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US immigration for families

Visas, Green Cards and citizenship

US immigration law allows some non-citizens, who are family members of US citizens and lawful permanent residents, to apply for a Green Card and become a lawful permanent resident themselves.

Immediate relatives – such as a spouse, an unmarried child under the age of 21, or a parent of a US citizen who is 21 or older – can apply, as can widows or widowers of US citizens. There are also other categories of family member eligible to apply:

  • Unmarried sons and daughters (aged 21 and over) of US citizens – F-1 
  • Spouses and unmarried children under 21 of lawful permanent residents – F-2A 
  • Unmarried sons and daughters (aged 21 and over) of lawful permanent residents – F-2B
  • Married sons and daughters of US citizens – F-3
  • Brothers and sisters of US citizens (if the US citizen is aged 21 or over) – F-4

Becoming a lawful permanent resident

Our expert US immigration team regularly helps families relocate to the United States, whether there’s a family member who is a US citizen or someone who is a lawful permanent resident. Whether they have yet to move, or one family member is already living Stateside and wishes their family to join them, we offer a range of specialist legal services. In addition, we can assist US citizens who wish to renounce their US citizenship.


  • Applying for lawful permanent residence status in the US (Green Card)
  • K-1 Fiancé(e) visas
  • Family-based immigrant visas
  • Removal of conditions
  • Naturalization
  • Employment Authorization Documents for Legal Permanent Residents
  • Travel Authorization Documents for Legal Permanent Residents
  • Obtaining Consular Reports of Birth Abroad and US Passports
  • Renunciation of US citizenship
  • Abandonment of Green Cards
  • Any other US immigration options that might apply – contact us to find out about potential eligibility

We work also with trusted partners in tax advice, global legal advice, and international removals, should clients require recommendations to help smooth the process of moving to the United States.

FAQs about family visas and Green Cards

Spouses, widows and widowers, children, parents and brothers and sisters of US citizens, as well as the spouses and unmarried children of lawful permanent residents, can be eligible for a Green Card. With a Green Card, they may live in the United States, and apply for employment authorization.

A US citizen may sponsor family members for a Green Card, including their fiancé(e) (K-1) and fiancé(e)’s child (K-2), spouse (IR-1), unmarried child under 21 (IR-2), an orphan adopted abroad (IR-3), an orphan to be adopted (IR-4), or a parent who is at least 21 (IR-5). The family relationship will need to be proven using paperwork such as a marriage certificate, birth certificates or adoption documents.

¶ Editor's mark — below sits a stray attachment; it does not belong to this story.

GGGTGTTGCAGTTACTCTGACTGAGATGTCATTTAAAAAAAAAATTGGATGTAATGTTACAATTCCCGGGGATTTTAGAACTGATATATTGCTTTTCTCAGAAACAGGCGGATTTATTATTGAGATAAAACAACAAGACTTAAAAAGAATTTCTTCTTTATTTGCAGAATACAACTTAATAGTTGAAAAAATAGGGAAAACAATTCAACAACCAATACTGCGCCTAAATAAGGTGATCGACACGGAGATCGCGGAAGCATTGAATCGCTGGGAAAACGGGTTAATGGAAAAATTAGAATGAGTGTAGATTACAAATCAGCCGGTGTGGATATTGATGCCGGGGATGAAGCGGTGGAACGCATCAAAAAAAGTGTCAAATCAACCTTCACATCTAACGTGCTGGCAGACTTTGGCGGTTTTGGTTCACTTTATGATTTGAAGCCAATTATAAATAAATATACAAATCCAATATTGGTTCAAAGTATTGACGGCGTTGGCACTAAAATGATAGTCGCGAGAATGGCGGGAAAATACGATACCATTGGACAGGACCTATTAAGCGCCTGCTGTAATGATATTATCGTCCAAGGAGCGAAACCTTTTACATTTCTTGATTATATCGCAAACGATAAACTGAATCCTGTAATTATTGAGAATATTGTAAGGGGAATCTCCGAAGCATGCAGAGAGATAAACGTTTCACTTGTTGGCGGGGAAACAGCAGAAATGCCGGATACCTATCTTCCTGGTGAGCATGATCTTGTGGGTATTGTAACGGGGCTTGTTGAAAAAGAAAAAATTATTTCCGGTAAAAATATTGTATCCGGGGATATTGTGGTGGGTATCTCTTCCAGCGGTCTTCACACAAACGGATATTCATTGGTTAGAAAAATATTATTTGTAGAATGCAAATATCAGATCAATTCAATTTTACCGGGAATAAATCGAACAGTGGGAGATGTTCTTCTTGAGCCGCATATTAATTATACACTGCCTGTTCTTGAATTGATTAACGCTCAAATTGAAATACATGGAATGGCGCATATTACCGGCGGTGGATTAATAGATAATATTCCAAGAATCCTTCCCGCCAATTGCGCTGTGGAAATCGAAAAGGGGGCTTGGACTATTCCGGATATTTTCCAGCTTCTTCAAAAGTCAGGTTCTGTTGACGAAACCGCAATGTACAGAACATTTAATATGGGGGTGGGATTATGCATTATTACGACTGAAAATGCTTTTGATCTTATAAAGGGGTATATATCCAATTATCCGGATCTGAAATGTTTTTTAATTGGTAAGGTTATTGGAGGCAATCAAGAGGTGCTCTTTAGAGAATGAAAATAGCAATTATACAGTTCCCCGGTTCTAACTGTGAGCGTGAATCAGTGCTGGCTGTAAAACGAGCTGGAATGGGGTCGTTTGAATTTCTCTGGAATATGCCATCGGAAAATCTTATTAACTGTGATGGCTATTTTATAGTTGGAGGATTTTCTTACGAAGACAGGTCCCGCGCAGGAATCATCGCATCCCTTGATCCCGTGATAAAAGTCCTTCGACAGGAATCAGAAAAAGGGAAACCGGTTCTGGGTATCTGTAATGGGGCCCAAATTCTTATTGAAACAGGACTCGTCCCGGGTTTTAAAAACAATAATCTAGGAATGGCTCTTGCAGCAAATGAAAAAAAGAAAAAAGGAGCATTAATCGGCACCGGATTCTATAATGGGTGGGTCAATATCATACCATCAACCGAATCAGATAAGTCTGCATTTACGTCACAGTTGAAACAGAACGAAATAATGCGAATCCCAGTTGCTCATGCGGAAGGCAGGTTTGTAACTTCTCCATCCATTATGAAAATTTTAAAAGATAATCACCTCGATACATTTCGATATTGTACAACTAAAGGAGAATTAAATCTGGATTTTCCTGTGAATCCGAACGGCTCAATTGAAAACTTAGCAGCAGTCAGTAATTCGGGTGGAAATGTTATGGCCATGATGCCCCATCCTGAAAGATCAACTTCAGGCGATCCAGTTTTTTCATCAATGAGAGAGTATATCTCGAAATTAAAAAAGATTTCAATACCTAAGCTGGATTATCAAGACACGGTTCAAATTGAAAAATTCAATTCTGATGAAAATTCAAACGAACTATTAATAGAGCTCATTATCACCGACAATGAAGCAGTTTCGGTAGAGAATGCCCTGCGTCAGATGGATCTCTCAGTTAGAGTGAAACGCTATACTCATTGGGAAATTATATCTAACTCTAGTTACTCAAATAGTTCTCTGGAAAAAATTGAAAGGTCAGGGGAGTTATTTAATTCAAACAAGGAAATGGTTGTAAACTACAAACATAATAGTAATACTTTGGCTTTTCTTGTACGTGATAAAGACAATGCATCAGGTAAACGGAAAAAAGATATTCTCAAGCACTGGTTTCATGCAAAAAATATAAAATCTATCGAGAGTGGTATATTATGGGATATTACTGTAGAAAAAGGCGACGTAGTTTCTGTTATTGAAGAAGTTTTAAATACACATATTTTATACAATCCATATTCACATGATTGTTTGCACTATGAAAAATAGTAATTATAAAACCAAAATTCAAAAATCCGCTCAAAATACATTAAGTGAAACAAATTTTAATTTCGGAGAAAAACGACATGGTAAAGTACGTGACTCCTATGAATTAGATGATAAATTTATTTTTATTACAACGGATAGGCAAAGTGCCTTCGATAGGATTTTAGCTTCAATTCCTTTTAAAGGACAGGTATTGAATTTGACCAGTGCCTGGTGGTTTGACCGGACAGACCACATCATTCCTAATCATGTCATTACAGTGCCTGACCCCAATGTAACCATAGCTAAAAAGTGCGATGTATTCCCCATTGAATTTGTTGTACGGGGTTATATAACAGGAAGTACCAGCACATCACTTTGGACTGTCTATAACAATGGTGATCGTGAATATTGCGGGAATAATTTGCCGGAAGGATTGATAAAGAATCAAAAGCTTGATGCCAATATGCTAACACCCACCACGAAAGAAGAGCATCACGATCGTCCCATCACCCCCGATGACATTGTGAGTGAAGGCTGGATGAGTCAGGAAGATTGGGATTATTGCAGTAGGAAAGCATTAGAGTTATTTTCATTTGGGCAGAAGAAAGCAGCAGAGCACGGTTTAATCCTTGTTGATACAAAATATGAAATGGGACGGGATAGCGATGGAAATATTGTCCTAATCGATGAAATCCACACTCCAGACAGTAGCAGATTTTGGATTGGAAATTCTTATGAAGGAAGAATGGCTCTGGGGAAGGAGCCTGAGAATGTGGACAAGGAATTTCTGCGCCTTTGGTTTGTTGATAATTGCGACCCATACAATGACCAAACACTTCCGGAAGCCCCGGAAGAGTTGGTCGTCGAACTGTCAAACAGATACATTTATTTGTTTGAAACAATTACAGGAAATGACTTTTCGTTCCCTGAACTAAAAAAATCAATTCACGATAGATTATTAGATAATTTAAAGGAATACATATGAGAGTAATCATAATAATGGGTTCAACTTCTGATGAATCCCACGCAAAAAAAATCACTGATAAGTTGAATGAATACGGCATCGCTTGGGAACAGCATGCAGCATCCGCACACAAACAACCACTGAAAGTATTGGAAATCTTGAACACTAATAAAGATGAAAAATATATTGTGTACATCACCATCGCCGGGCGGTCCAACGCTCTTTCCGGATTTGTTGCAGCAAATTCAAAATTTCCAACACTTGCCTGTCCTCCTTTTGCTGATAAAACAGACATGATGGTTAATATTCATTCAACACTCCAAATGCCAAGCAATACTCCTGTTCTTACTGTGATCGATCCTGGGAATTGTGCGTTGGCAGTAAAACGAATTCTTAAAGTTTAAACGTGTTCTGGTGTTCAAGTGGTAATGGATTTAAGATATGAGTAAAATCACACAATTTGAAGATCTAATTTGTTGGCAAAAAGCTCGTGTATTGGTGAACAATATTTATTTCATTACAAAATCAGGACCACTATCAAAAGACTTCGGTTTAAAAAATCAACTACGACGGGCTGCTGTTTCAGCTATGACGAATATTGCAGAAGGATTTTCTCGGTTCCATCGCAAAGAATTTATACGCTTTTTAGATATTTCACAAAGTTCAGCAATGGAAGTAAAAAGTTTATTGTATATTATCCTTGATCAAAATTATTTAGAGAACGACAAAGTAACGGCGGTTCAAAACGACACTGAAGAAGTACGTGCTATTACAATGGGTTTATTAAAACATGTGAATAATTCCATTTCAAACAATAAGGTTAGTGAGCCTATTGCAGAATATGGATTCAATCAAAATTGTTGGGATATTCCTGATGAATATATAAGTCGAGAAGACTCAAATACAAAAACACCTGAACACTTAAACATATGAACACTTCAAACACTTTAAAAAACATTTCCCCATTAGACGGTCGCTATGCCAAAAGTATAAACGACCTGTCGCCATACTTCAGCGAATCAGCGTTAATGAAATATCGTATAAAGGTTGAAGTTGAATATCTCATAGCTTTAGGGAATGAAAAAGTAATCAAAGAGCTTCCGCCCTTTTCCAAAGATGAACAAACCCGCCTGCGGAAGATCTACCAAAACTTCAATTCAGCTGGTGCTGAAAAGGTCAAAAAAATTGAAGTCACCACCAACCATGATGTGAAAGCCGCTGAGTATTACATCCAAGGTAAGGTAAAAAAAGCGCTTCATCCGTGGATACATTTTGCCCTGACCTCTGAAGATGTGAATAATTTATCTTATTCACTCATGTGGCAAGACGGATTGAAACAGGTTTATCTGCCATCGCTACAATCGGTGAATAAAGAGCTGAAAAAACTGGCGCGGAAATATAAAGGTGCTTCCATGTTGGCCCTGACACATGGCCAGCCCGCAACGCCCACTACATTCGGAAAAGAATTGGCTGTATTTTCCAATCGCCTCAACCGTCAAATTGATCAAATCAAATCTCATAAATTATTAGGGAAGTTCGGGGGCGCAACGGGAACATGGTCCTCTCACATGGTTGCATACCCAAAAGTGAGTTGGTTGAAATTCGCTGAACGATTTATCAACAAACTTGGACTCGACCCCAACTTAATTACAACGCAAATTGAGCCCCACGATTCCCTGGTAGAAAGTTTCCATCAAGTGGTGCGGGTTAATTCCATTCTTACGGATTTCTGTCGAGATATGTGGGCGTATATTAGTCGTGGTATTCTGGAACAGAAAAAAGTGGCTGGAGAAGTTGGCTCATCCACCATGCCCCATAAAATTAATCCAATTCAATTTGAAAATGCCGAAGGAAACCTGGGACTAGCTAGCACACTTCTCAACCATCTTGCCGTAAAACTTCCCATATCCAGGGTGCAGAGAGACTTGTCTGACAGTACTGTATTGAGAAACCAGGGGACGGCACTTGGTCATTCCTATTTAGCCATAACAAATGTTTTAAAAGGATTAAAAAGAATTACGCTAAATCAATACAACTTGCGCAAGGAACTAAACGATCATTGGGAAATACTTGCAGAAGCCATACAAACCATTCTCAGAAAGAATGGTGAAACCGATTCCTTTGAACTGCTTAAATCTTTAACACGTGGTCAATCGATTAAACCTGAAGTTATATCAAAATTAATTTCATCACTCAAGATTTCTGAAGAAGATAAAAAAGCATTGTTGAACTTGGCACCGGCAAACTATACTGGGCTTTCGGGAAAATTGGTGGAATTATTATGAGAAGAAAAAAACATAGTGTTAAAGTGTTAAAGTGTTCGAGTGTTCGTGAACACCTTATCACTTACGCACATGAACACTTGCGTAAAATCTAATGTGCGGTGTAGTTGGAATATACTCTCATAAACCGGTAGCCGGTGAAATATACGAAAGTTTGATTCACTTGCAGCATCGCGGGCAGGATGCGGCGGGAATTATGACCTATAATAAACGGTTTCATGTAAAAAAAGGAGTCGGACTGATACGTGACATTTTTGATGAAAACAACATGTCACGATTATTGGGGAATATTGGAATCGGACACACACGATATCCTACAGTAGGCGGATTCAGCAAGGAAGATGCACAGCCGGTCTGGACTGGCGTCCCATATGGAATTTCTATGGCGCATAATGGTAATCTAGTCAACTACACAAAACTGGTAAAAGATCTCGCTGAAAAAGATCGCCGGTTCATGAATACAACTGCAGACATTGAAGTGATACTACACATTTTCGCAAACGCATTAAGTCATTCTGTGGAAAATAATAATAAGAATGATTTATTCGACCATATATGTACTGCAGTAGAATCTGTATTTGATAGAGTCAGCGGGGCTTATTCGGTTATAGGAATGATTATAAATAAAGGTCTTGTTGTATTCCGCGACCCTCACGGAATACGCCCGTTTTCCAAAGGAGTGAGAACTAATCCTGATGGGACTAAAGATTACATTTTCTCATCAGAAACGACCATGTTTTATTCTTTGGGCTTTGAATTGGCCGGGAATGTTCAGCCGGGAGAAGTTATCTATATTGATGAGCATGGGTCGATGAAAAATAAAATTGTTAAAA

Lawful permanent residents may sponsor their spouse, unmarried child under 21, or unmarried son or daughter of 21 years of age or older, to obtain a Green Card.

Before you even apply for a Green Card, you can check the USCIS processing time online – you will need to input the specific form in question, the form category, and the field office or service center. After you apply for a Green Card, you can input your receipt date and use this tool to get an inquiry date, after which you will be able to submit a question about your case.

Green Card processing times are significantly longer for Family Preference categories (F-1, F-2A, F-2B, F-3, F-4) because there are only around 480,000 Green Cards available in these categories and demand far outstrips supply. If you are applying under these categories you will receive a pre-application priority date – the date your petition is received – and you must then check the Department of State’s Visa Bulletin each month, to see if your priority date has become current. Once it does, you can apply for a Green Card.

A US citizen may be able to file their Green Card paperwork for their relative abroad. Generally, they need to be living with the relative they wish to sponsor, and be lawfully present in the country in which they reside. If this is an option open to you, it can significantly reduce the processing times for your Green Card.

You will need information about the sponsor and the person being sponsored for a Green Card, including documents such as passports, marriage certificates, and birth certificates. You will also need to supply tax transcripts for the sponsor.

Green Card applications involve a number of fees. These fees may differ depending on the situation:

  • I-130 petition fee: $535 (if inside the US when applying)
  • I-485 filing fee: $1,225
  • DS-261 fee: $445
  • Immigrant Visa fee: $325
  • Immigrant fee: $220
  • Medical/vaccination fees: these can vary
  • Immigration attorney fee. Contact us for a fixed fee, no obligation quote.

While most Green Card applications are approved, some are denied. The most common reasons for Green Card refusal include not being able to evidence the legitimate nature of the relationship between the sponsor and the sponsored relative, a prior criminal history, or prior immigration violations (such as entering the US illegally or overstaying a visa). If you’ve been refused a Green Card, contact us to find out how we can help.

Yes, Green Cards may be revoked at any time if they are found to have been misused. Common reasons for revocation include committing a crime, being found to have committed fraud during the application, or moving to a primary residence outside the United States.

Expert advice on US immigration

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